Securing the Windows 8 Boot Process
The Windows operating system has many features to help protect you from malware, and it does an amazingly good job. Except for apps that businesses develop and use internally, all Windows Store apps must meet a series of requirements to be certified and included in the Windows Store. This certification process examines several criteria, including security, and is an effective means of preventing malware from entering the Windows Store. Even if a malicious app does get through, the Windows 8 operating system includes a series of security features that can mitigate the impact. For instance, Windows Store apps are sandboxed and lack the privileges necessary to access user data or change system settings.
The Threat: Rootkits
Rootkits are a sophisticated and dangerous type of malware that run in kernel mode, using the same privileges as the operating system. Because rootkits have the same rights as the operating system and start before it, they can completely hide themselves and other applications. Often, rootkits are part of an entire suite of malware that can bypass local logins, record passwords and keystrokes, transfer private files, and capture cryptographic data.
Windows 8 supports four features to help prevent rootkits and bootkits from loading during the startup process:
Figure 1 shows the Windows 8 startup process.
Figure 1. Secure Boot, Trusted Boot, and Measured Boot block malware at every stage
When a PC starts, it first finds the operating system bootloader. PCs without Secure Boot simply run whatever bootloader is on the PC’s hard drive. There’s no way for the PC to tell whether it’s a trusted operating system or a rootkit.
All x86-based Certified For Windows 8 PCs must meet several requirements related to Secure Boot:
These requirements help protect you from rootkits while allowing you to run any operating system you want. You have three options for running non-Microsoft operating systems:
To prevent malware from abusing these options, the user must manually configure the UEFI firmware to trust a noncertified bootloader or to turn off Secure Boot. Software cannot change the Secure Boot settings. For more information about Secure Boot, read the blog, Protecting the pre-OS environment with UEFI.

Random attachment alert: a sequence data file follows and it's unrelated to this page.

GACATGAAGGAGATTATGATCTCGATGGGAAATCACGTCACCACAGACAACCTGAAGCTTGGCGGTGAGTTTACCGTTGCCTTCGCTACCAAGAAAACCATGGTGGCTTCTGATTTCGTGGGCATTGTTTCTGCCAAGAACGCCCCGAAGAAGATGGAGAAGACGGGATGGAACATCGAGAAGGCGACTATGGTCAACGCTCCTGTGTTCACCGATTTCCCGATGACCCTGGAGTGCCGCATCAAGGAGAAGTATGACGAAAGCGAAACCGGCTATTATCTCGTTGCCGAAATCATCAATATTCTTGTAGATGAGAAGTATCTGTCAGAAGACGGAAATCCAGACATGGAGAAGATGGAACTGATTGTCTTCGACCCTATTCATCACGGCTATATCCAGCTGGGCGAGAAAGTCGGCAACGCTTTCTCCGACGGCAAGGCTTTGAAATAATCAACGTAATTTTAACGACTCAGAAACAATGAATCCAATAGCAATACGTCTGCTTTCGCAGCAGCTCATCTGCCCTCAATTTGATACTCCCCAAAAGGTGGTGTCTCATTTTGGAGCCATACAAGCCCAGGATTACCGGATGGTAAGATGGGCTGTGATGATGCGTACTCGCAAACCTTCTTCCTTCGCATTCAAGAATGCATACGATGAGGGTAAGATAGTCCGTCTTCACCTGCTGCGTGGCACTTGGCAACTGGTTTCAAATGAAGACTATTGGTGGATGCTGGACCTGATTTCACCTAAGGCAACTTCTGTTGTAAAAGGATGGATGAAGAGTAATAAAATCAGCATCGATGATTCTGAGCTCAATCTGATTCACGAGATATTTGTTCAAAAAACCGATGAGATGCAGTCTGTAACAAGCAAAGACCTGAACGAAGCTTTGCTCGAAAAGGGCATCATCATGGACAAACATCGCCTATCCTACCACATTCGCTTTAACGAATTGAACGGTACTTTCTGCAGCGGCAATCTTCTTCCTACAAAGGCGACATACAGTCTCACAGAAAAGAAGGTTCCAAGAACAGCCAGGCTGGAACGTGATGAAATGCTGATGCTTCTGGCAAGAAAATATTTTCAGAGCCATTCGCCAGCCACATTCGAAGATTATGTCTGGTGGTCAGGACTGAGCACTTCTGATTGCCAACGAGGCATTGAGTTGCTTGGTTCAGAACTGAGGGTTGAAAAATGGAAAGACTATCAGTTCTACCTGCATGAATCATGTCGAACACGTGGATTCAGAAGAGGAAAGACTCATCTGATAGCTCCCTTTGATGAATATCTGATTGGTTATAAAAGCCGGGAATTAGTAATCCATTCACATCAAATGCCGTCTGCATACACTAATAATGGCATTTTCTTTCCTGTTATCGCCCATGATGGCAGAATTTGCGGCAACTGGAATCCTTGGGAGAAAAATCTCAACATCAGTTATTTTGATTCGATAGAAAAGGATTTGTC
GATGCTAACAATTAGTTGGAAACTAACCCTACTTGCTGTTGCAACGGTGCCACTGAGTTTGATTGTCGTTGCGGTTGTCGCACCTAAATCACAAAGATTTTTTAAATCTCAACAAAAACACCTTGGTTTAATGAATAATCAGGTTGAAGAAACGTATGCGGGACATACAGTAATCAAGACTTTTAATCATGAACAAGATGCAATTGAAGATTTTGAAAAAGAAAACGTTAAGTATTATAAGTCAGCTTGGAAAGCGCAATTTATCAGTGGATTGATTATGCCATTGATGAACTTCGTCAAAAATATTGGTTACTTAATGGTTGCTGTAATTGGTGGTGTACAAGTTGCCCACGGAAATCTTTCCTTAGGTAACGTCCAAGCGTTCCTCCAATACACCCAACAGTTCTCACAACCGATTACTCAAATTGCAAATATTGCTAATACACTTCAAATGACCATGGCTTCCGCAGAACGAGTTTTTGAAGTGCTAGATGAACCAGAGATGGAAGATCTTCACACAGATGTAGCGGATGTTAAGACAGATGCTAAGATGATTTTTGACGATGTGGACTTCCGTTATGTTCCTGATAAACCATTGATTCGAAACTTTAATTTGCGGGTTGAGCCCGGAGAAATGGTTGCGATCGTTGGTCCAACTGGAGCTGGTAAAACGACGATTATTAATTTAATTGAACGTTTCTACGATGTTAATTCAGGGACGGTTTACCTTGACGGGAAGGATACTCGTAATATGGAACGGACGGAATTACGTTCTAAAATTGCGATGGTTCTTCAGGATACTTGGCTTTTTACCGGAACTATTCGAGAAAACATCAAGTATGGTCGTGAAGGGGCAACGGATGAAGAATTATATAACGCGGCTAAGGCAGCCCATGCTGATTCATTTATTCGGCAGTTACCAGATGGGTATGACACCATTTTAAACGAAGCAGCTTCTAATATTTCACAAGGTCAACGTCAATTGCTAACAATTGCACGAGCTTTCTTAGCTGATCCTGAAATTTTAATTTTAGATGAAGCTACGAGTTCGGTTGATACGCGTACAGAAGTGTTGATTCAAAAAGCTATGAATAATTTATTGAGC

Trusted Boot takes over where Secure Boot leaves off. The bootloader verifies the digital signature of the Windows 8 kernel before loading it. The Windows 8 kernel, in turn, verifies every other component of the Windows startup process, including the boot drivers, startup files, and ELAM. If a file has been modified, the bootloader detects the problem and refuses to load the corrupted component. Often, Windows 8 can automatically repair the corrupted component, restoring the integrity of Windows and allowing the PC to start normally.
Early Launch Antimalware
Because Secure Boot has protected the bootloader and Trusted Boot has protected the Windows kernel, the next opportunity for malware to start is by infecting a non-Microsoft boot driver. Traditional antimalware apps don’t start until after the boot drivers have been loaded, giving a rootkit disguised as a driver the opportunity to work.
If a PC in your organization does become infected with a rootkit, you need to know about it. Enterprise antimalware apps can report malware infections to the IT department, but that doesn’t work with rootkits that hide their presence. In other words, you can’t trust the client to tell you whether it’s healthy.
Depending on the implementation and configuration, the server can now determine whether the client is healthy and grant the client access to either a limited quarantine network or to the full network.
Figure 2. Measured Boot proves the PC’s health to a remote server
Secure Boot, Trusted Boot, and Measured Boot create an architecture that is fundamentally resistant to bootkits and rootkits. In Windows 8, these features have the potential to eliminate kernel-level malware from your network. This is the most groundbreaking antimalware solution that Windows has ever had: It’s leaps and bounds ahead of everything else. With Windows 8, you can truly trust the integrity of your operating system.